2) I'm saddened every time I hear about a child athlete where the parents heap guilt on them. The adults are the ones with the power to make the decisions. The kids can only do their best. If the parent is making a huge investment, and the kid just isn't into it, then that's the parent living their own dream through the child and that is a dangerous and slippery slope. It's one thing to insist that a child practice. Even kids who love their sport dearly are still kids, and aren't necessarily motivated to practice everyday. BUT....there is a fine line there with how hard to push. The line is not easy to find, but guilting a kid is just not fair IMHO. But I know it happens.

    DG

  13. #13
    What if the Hokey Pokey IS what it's all about?
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    When I was growing up I did gymnastics. I would have loved to have the support of my parents and better training (more than the 2hrs/week at a YMCA class!). I constantly asked for private training--nothing would have pleased me more than working out in the gym 5-7 hours/day. I would spend my weekends at the UCLA gym during open gym times--get help from others there, practice more etc (and a nice occasional bonus of working out at the same time with Mitch Gaylord, Tim Daggett, and Peter Vidmar!) Would I have ever made it to the elite level? Who knows but I would have liked to explore my potential.

    I have often thought about what it would be like to be an elite athlete/raise an elite athlete. I think with anything you start out small--the kid enjoys it so you continue with the lessons. Pretty soon the lessons increase as does the desire from the child so you do a little bit more, etc. Pretty soon you might be living in an apartment away from your husband so your talented child can get the best training. If either of my daughters showed promise/dedication for a sport I would like be able to support them in any way possible. I would not be able to split up the family like the Lipinski's, I would probably take the approach that Sasha's family took and relocate everyone. I can't even begin to think of the financial strain!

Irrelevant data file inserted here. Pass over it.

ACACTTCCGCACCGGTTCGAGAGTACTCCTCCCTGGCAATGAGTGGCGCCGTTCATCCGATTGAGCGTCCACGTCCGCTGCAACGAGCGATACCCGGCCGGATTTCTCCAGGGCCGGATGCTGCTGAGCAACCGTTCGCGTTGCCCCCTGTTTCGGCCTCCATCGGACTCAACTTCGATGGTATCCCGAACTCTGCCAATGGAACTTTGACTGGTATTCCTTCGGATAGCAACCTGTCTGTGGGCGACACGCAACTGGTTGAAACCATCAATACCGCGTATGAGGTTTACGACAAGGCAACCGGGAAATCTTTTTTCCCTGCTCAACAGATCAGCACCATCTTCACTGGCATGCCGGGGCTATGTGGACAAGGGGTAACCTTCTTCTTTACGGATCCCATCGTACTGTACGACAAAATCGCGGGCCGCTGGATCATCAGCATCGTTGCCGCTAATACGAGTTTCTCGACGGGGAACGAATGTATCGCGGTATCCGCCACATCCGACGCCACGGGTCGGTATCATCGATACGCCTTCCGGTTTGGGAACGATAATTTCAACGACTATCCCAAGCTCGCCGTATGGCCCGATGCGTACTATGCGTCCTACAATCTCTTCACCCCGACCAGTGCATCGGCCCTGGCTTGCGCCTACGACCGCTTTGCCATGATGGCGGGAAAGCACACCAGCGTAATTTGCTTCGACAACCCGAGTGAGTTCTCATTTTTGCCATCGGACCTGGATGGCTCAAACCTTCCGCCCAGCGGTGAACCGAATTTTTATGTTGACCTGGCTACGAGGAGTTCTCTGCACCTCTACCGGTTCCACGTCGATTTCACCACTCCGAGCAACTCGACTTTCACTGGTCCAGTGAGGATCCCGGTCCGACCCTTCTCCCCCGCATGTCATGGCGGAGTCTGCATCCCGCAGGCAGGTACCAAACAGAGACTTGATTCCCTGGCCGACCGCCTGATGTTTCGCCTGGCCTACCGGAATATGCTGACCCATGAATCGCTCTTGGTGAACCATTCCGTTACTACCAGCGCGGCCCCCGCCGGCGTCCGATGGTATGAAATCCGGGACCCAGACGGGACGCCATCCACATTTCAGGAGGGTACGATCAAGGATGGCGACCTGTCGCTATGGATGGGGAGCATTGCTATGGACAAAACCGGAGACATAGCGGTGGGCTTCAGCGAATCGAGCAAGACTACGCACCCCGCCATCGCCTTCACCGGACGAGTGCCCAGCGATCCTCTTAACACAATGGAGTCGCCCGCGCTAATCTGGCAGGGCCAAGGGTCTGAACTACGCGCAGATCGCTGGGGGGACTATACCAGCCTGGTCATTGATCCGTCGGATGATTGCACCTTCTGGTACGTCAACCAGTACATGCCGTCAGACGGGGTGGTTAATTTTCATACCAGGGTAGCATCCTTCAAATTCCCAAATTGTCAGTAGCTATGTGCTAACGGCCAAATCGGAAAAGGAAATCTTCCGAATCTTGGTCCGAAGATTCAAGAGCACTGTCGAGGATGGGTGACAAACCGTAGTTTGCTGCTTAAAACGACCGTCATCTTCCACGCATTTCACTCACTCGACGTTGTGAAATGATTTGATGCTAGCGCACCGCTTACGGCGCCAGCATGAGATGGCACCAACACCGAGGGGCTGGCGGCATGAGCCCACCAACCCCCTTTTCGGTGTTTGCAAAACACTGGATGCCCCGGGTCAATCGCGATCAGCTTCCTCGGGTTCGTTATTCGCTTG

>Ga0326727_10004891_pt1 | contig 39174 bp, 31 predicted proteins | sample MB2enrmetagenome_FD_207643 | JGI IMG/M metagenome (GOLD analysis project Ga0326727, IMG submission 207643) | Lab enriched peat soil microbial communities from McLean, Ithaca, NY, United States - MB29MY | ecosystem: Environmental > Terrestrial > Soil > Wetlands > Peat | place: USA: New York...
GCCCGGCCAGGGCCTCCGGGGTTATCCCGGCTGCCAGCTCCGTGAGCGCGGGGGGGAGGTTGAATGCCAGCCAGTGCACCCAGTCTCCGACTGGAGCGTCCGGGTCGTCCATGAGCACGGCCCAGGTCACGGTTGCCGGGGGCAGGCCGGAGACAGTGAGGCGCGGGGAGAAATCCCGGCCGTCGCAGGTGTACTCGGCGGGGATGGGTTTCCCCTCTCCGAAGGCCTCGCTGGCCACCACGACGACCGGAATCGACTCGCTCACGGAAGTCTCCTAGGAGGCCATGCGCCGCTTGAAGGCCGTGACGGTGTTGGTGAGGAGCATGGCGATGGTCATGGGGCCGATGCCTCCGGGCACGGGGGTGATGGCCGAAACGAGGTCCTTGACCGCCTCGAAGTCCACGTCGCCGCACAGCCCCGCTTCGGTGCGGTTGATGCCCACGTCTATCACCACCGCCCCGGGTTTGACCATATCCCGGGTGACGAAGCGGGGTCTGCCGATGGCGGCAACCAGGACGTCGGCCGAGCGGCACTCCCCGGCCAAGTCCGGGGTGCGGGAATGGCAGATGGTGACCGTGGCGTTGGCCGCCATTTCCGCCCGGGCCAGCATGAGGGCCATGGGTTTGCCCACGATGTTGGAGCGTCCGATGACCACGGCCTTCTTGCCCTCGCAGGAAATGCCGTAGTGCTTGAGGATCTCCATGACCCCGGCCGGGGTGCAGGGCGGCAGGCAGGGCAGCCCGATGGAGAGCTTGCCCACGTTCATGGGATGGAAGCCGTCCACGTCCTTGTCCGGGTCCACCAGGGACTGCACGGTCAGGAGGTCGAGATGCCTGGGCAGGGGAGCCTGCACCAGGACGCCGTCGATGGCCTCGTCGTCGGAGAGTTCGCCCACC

I would NOT hang out at the practices all the time--that's just too overbearing for me and I think puts more pressure on the child (actually I would be working to pay for all the training!). I would stop in periodically--see how things are going, lend my support, etc.

    I have often thought that winning the Olympic Gold must be the ultimate experience! It's gotta feel great! But then I think of how few win and how many try. We are sometimes so wrapped up in being the best that we lose sight of just having fun! I may have been no elite athlete but I can sit here and remember 20 years ago doing a back layout on the spring floor at the UCLA gym that was sky high and had a perfect landing! I guess my message is it's not always about being THE best but being your best! I would do what I had to do to assist my children in becoming their best because that is a good feeling!

    eliza88

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    eliza, your experience in gymnastics is similar to mine. I, too, studied at the YMCA. I was extremely flexible at that time, but I lacked strength.

    My real talent lay in music. My parents never supported me in that much either or in my desire to earn a college degree, but I did it anyway. I've played several instruments, but the piano is my friend. One of my favorite shows was Fame because I wanted to go to a school like that. I probably didn't have the talent for the Julliard, but I would have done well in a conservatory. I take lessons at a local university now. My biggest beef with my parents is they always supported my brother 200% in whatever he was trying to do. I just hope that when I have kids that I will support them as equally as possible and as much as possible without "going over the line."

    Doggygirl, it's great to hear that you and your family have reconciled your differences.

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    Tara's mom is a dedicated mom. She devoted all her time, money, and energy to help Tara. Maybe she is not a perfect perfect woman, such as sometimes she would say something unpleasant about other skaters who happened grab her Tara's spotlight. But that's understandable. In the heart of every skating parent, his/her daughter/son's wellbeing is always most important. In these world nobody is perfect.
    For me I can devote all my time and money for my daughter's skating, but I can not handle relocating and family split up.